It’s beginning to feel a lot like spring with temperatures warming, sunrises coming earlier, later sunsets and lots of sunshine in between. Everyone is anxious to get back out on the water and catch some fish, but remember to check the latest fishing regulations regarding size, bag limits and season openings/closings before you go.
Speckled trout are coming out of their winter hangouts and can be found scattered out across grass and sand flats. Areas that have good variation in depth and water flow have been noticeably more populated with fish. These areas include creek and bayou mouths, potholes, depressions and drop offs around points. All of these areas provide good ambush points from which predators can hunt, making them ideal places to catch fish. The topwater bite has steadily improved in the early morning hours but the best bites are still coming on suspending plugs, jigs and live or artificial shrimp.
This is a great month to target sheepshead around deeper structures in the bay and around the pass. They tend to congregate around bridges, in the inlets around jetties and close to nearshore structures in the gulf. The gear and technique requirements are relatively simple; however, the patience to allow them to "mouth" the bait may take some practice. Sheepies like to chew on the bait before swallowing, so be sure to wait until you feel the fish swim off before coming tight on it. A simple Carolina rig or a drop shot rig with a live shrimp and small circle hook is all you really need to catch them. Be sure to adjust your weight according to depth and swiftness of the current.
Redfish haven't seemed to mind the inconsistency in temperatures and can be found pretty much throughout the bays. Since redfish are so well adapted to eating shrimp and crabs, you will almost always find some reds around marshy areas with small ditches that meander back into the reeds. You can also find redfish in or near creeks or bayous and around structures such as old docks, seawalls and oyster beds.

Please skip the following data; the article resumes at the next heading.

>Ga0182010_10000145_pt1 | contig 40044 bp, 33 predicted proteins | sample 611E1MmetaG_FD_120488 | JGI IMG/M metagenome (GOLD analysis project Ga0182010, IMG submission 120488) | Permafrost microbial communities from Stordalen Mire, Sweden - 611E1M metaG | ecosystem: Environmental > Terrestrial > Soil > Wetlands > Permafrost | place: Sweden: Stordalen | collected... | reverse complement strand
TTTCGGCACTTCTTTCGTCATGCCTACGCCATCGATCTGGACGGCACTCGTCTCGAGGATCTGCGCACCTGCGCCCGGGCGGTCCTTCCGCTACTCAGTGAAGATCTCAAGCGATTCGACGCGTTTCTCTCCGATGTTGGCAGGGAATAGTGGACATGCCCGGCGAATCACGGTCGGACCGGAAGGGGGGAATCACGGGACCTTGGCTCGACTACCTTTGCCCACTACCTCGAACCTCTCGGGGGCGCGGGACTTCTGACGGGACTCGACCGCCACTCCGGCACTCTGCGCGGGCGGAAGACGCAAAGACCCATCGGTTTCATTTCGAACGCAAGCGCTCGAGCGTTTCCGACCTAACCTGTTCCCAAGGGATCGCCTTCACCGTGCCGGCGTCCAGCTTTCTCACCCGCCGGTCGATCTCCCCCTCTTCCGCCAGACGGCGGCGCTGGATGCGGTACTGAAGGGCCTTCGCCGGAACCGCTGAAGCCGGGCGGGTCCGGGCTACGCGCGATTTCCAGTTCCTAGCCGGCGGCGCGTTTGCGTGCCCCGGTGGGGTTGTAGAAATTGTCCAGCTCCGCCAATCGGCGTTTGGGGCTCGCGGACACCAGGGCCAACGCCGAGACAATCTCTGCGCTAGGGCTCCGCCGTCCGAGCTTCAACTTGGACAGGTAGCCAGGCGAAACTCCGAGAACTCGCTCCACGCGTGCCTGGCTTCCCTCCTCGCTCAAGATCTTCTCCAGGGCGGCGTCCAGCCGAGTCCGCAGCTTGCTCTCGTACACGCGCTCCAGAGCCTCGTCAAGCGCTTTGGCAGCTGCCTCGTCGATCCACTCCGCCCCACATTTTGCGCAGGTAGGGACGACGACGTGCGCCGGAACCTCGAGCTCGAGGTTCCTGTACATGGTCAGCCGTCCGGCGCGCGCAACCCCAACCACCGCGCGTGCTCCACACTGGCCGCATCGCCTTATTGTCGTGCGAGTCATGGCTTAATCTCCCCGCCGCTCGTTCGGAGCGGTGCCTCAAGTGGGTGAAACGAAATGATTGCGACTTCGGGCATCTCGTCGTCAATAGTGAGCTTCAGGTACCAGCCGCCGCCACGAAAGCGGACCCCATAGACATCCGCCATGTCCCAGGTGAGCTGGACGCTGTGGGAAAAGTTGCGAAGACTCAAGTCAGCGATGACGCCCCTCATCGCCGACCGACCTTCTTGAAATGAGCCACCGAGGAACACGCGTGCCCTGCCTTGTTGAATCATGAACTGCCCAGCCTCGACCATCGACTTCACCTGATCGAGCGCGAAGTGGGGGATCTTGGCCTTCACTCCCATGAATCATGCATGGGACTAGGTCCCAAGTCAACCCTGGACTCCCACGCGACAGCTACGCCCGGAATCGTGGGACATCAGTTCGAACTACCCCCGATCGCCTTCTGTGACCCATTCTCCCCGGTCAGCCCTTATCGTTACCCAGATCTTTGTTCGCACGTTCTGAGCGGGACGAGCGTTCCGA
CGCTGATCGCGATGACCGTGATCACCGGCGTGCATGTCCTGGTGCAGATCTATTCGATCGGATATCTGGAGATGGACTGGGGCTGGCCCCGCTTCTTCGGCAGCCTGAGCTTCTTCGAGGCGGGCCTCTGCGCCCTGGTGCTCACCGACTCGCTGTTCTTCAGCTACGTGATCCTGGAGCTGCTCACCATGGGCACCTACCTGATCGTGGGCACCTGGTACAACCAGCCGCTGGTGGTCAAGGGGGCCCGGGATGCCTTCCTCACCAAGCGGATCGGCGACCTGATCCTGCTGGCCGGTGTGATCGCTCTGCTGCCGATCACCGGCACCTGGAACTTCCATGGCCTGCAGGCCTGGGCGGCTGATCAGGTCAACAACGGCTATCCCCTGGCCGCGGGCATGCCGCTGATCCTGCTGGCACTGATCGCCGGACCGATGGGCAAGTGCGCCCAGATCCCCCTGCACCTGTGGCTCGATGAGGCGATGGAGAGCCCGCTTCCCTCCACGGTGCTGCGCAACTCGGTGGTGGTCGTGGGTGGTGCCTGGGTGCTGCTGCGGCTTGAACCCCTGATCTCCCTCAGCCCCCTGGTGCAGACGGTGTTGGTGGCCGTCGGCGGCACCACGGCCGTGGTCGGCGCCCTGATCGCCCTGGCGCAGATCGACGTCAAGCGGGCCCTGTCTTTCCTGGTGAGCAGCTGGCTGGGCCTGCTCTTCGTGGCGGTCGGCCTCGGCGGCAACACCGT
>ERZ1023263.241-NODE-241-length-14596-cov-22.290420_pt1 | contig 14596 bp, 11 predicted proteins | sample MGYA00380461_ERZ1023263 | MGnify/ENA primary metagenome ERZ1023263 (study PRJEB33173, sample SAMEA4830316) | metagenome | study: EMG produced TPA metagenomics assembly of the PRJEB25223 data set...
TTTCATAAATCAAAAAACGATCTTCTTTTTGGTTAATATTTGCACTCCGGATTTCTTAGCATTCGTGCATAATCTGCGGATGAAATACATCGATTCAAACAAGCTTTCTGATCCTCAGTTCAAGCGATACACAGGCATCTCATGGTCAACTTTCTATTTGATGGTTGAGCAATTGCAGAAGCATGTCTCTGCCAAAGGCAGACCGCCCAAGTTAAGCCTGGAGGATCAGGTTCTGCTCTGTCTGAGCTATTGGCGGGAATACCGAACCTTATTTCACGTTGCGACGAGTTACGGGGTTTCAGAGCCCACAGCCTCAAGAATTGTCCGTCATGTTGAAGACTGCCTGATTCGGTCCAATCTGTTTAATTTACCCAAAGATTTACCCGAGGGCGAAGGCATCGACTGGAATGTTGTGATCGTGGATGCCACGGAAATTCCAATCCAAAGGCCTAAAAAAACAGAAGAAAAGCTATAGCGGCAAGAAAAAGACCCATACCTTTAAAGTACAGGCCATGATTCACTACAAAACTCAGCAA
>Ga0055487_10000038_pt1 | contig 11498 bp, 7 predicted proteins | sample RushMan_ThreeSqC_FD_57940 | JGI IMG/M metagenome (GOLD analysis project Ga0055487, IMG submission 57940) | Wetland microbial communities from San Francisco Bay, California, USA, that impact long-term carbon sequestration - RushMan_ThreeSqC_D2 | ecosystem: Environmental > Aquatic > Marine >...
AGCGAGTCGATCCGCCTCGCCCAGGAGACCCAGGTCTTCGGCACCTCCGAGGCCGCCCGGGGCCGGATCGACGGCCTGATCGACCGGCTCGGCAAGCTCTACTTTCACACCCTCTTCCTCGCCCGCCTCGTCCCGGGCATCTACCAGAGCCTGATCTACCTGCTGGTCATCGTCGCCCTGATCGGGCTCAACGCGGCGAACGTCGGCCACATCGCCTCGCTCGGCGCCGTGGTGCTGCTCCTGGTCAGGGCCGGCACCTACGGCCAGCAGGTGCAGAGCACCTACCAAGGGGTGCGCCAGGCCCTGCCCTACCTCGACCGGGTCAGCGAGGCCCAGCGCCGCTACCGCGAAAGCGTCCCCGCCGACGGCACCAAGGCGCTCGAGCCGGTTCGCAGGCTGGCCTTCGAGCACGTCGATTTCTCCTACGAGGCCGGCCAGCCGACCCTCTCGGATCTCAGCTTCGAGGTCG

If you’re looking for bigger fish, then head for deeper water around the bridges or in the pass. You might also find big schools of bull reds working bait balls out in the middle of the bay where they’ll get underneath feeding Spanish mackerel and clean up the leftovers that slowly drift down. Another great pattern for early spring redfish is running down the beaches to look for fish schooling in the surf. Redfish can be caught on a wide range of baits and lures including plugs, jigs, spoons and all manner of live and chunk baits.
The Spanish mackerel bite will also begin to take off and fish can be found in the gulf, inlets, passes and bays. If the fish are surface feeding or flocks of birds are working bait on the surface, try “running and gunning” with jigs, spoons or plugs – but only if you can see activity. If no action is visible, then try trolling tide lines just inside the pass or steep drop offs on the outer edges of the flats where the mackerel may be cruising through in search of prey. Once you get a bite, concentrate your efforts in that area as these fish are usually in large schools.
As always, if you have questions about what’s biting, how to catch them or want to book a trip, give me a call or shoot me an email. Tight lines!